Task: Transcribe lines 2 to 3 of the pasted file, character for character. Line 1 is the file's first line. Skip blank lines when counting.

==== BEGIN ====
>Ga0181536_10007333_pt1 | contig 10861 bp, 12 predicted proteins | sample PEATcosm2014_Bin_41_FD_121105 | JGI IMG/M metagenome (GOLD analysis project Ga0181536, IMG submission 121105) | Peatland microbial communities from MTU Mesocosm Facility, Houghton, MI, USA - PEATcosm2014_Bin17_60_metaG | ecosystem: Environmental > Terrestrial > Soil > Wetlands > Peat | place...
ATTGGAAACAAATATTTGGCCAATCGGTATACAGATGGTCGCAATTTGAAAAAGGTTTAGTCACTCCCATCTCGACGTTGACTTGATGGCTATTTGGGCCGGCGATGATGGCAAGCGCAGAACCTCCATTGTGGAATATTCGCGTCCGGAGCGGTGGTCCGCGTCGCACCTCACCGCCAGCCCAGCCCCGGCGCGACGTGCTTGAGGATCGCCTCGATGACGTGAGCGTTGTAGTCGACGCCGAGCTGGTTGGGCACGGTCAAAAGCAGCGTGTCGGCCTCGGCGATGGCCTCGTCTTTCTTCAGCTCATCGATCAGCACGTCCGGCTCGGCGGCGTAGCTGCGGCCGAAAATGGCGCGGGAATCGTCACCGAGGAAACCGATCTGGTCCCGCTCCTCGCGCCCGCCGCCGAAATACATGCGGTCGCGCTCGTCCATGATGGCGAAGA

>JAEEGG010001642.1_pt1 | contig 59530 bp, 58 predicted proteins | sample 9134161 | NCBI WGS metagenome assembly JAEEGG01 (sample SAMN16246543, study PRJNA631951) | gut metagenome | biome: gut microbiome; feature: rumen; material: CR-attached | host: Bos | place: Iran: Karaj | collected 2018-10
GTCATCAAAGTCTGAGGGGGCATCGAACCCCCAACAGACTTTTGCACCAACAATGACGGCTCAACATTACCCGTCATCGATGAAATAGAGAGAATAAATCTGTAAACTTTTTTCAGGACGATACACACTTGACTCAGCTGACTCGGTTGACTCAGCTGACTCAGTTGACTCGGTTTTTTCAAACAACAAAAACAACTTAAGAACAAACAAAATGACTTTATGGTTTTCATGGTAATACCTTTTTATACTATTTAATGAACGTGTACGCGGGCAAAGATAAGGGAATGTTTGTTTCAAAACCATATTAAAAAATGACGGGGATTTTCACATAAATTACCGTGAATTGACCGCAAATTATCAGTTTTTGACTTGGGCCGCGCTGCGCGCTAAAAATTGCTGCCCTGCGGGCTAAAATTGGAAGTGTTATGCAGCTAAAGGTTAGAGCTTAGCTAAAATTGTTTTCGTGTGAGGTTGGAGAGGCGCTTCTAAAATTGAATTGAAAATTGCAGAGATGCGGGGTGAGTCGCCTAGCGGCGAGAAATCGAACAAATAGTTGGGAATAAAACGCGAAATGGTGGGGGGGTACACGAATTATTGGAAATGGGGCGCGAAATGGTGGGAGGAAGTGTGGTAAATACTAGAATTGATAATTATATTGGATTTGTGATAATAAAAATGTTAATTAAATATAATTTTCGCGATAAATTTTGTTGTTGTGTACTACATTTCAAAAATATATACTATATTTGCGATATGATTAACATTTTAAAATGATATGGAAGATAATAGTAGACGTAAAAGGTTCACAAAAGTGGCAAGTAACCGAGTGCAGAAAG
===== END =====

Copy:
ATTGGAAACAAATATTTGGCCAATCGGTATACAGATGGTCGCAATTTGAAAAAGGTTTAGTCACTCCCATCTCGACGTTGACTTGATGGCTATTTGGGCCGGCGATGATGGCAAGCGCAGAACCTCCATTGTGGAATATTCGCGTCCGGAGCGGTGGTCCGCGTCGCACCTCACCGCCAGCCCAGCCCCGGCGCGACGTGCTTGAGGATCGCCTCGATGACGTGAGCGTTGTAGTCGACGCCGAGCTGGTTGGGCACGGTCAAAAGCAGCGTGTCGGCCTCGGCGATGGCCTCGTCTTTCTTCAGCTCATCGATCAGCACGTCCGGCTCGGCGGCGTAGCTGCGGCCGAAAATGGCGCGGGAATCGTCACCGAGGAAACCGATCTGGTCCCGCTCCTCGCGCCCGCCGCCGAAATACATGCGGTCGCGCTCGTCCATGATGGCGAAGA

>JAEEGG010001642.1_pt1 | contig 59530 bp, 58 predicted proteins | sample 9134161 | NCBI WGS metagenome assembly JAEEGG01 (sample SAMN16246543, study PRJNA631951) | gut metagenome | biome: gut microbiome; feature: rumen; material: CR-attached | host: Bos | place: Iran: Karaj | collected 2018-10